Printer Friendly

1990 Secretary's Community Health Promotion Awards.

On October 9, 1990, the Secretary of Health and Human Services announced the 173 recipients of the 1990 Secretary's Community Health Promotion Awards. Thirty-two projects received the Secretary's Award for Excellence in Community Health Promotion, 92 received the Secretary's Outstanding Community Health Promotion Certificate of Merit, and 49 received the Secretary's Letter of Recognition.

The awards were established in 1982 to recognize the efforts of communities, states, and territories to improve the health of their citizens. All state and territorial health agencies are invited by the CDC director to participate in the awards program. Awards are based on a consideration of the following criteria: a statement of the problem to be addressed, clear and measurable objectives, a description of the work accomplished, and an evaluation of the project.

Projects receiving the Secretary's Award for Excellence in Community Health Promotion addressed current leading health problems in the following categories of the 1990 Health Objectives for the Nation [1]:


Smoking and Health

Rocky Mountain Tobacco-Free Challenge (Phoenix, Arizona) Project S.O.S. (Snuff Out Smokeless) (Springfield, Illinois) Coalition for a SmokeFree Anderson County (Anderson, South Carolina)

Misuse of Alcohol and Drugs

Youth Educator Program (Pleasant Hill, California) Project I-STAR (Indiana Students Taught Awareness and Resistance) (Indianapolis, Indiana) Drinking and Driving Reduction Program (Hattiesburg, Mississippi) Mountain Community Health Choices (Park City, Utah)

Physical Fitness and Exercise

U.S. Army Tank-Automotive Command (TACOM) Corporate Fitness Program (Warren, Michigan)


San Francisco Adult Day Health Network (San Francisco, California) Colorado Action for Healthy People (Denver, Colorado) Almost Home Program (Grand Island, Nebraska) Zuni Wellness Center (Zuni, New Mexico) Community Health Advocacy Program (CHAP) (Greenville, North Carolina) HIV/AIDS Awareness & Prevention Program (Hendersonville, North Carolina) Cleveland Health Education Project (Cleveland, Ohio) Resource Education and Community Health Project (R.E.A.C.H.) (Vermillion, South Dakota) Worksite and Community Health Promotion/Risk Reduction Project (Marion, Virginia) Harrison County Health Education Enrichment Pilot Program (Clarksburg, West Virginia)


Cancer Screening and Control

Project Nammy (Native American Mammography) (Fort Thompson, South Dakota)

Diabetes Screening and Control

"Paso a Paso" (Step by Step) (El Paso, Texas) Hispanic Diabetes Detection and Education Program (Toledo, Ohio)

Family Planning and Pregnancy and Infant Health

Youth Yellow Pages, Teen Pregnancy/Parenting Program (Idaho Falls, Idaho) The Bronx Community Based Perinatal Outreach and Education Program (South Bronx, New York) Sullivan County Health Department/Kingsport City Schools Family Life Education (Blountville, Tennessee)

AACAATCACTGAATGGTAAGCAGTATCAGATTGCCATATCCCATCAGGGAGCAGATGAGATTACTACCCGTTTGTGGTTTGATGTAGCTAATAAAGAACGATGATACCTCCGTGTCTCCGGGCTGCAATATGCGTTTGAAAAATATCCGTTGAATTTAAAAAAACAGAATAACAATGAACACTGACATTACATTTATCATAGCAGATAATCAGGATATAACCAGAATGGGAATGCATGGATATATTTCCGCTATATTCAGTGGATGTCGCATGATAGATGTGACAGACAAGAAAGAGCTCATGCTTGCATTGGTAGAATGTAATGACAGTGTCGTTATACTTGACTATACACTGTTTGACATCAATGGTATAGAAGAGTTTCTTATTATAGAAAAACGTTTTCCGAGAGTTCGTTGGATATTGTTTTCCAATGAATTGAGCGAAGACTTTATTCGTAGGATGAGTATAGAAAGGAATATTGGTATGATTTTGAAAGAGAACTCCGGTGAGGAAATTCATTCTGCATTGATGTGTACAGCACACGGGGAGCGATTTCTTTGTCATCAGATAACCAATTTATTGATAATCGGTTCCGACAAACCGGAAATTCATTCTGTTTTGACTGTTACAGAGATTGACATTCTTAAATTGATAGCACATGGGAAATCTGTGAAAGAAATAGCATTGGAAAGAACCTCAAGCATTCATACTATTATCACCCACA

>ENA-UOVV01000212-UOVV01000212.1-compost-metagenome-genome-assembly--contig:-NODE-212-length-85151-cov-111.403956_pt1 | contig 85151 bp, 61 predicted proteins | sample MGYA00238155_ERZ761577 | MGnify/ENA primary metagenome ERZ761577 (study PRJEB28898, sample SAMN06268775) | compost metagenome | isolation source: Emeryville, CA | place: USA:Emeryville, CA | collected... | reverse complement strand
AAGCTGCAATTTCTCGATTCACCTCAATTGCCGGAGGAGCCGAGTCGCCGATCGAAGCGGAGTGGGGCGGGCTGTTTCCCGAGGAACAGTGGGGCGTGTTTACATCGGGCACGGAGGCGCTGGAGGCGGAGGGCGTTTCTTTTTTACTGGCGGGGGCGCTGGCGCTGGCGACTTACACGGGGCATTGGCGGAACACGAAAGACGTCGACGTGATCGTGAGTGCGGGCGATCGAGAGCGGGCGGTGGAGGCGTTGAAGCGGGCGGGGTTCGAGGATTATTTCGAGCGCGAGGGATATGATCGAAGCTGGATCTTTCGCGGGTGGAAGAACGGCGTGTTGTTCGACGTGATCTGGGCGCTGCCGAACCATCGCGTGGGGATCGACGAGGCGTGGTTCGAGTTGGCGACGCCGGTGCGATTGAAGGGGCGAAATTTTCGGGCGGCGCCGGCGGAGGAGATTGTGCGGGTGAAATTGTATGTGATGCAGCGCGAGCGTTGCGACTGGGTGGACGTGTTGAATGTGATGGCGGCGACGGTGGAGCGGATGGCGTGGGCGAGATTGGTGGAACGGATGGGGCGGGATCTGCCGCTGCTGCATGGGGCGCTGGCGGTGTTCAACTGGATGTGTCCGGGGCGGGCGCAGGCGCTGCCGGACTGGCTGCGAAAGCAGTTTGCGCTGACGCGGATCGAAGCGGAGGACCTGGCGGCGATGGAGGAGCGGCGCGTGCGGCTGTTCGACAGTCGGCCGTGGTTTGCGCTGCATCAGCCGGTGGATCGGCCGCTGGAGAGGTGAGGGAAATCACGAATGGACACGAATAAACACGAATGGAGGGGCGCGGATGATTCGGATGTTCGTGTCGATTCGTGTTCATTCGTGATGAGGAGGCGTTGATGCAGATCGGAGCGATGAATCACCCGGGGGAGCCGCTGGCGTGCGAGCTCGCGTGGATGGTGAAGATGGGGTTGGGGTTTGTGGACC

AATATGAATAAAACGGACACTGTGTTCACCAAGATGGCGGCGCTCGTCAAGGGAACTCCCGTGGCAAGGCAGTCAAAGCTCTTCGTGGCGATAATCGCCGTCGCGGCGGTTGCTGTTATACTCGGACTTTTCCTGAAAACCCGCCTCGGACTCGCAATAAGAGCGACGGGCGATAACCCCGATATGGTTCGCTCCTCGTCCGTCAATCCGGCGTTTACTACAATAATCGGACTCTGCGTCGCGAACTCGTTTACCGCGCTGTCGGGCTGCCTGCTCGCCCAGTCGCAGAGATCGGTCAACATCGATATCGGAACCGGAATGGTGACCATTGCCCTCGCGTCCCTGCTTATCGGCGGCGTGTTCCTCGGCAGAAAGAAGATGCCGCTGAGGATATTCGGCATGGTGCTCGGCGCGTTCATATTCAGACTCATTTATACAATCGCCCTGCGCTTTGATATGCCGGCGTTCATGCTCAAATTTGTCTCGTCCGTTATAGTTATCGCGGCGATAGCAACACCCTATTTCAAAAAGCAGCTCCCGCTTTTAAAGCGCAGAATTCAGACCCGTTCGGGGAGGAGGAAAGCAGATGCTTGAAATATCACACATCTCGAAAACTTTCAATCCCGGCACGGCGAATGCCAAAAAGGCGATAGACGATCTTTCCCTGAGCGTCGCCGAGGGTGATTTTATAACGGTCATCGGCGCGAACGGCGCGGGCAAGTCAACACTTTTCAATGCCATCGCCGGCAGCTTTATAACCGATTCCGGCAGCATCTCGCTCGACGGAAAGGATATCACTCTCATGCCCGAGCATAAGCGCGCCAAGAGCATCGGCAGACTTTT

Self Help Group Development (Atlanta, Georgia) Foot Care for the Homeless (Chicago, Illinois) Adolescent Services Network (Rootstown, Ohio)


Accident Prevention and Injury Control

Tucson Drowning Prevention Committee (Tucson, Arizona) Community and Home Injury Prevention Project for Seniors (CHIPPS) (San Francisco, California) Monroe County Toy Safety Program (Rochester, New York) Injury Prevention Program (Monroe, Wisconsin)

Toxic Agent Control

Drainage Water Pollution Control Program (Fort Worth, Texas)

This recognition of successful projects promotes them as models for programs in other areas. Interested agencies should contact the appropriate state health departments for more specific information. Descriptive abstracts of all 173 projects are available in the computerized Combined Health Information Database through Bibliographic Retrieval Services (BRS) Information Technologies.

A publication describing the Secretary's Health Promotion Awards Program and the 1990 awards will be available in January 1991 from state health departments and from the Coordinator, Secretary's Health Promotion Awards Program, Division of Chronic Disease Control and Community Intervention, Center for Chronic Disease Prevention and Health Promotion, Mailstop F46, CDC, Atlanta, GA 30333; telephone (404) 488-4605.


[1] Public Health Service. Promoting health/preventing disease: objectives for the nation. Washington, DC: US Department of Health and Human Services, Public Health Service, 1980.

Reported by: Community Health Promotion Br, Div of Chronic Disease Control and Community Intervention, Center for Chronic Disease Prevention and Health Promotion, CDC.
COPYRIGHT 1990 U.S. Government Printing Office
No portion of this article can be reproduced without the express written permission from the copyright holder.
Copyright 1990 Gale, Cengage Learning. All rights reserved.

Article Details
Printer friendly Cite/link Email Feedback
Title Annotation:Secretary of Health and Human Services
Publication:Morbidity and Mortality Weekly Report
Date:Oct 19, 1990
Previous Article:Vaccine adverse event reporting system - United States.
Next Article:Imported dengue - United States, 1989.

Terms of use | Privacy policy | Copyright © 2019 Farlex, Inc. | Feedback | For webmasters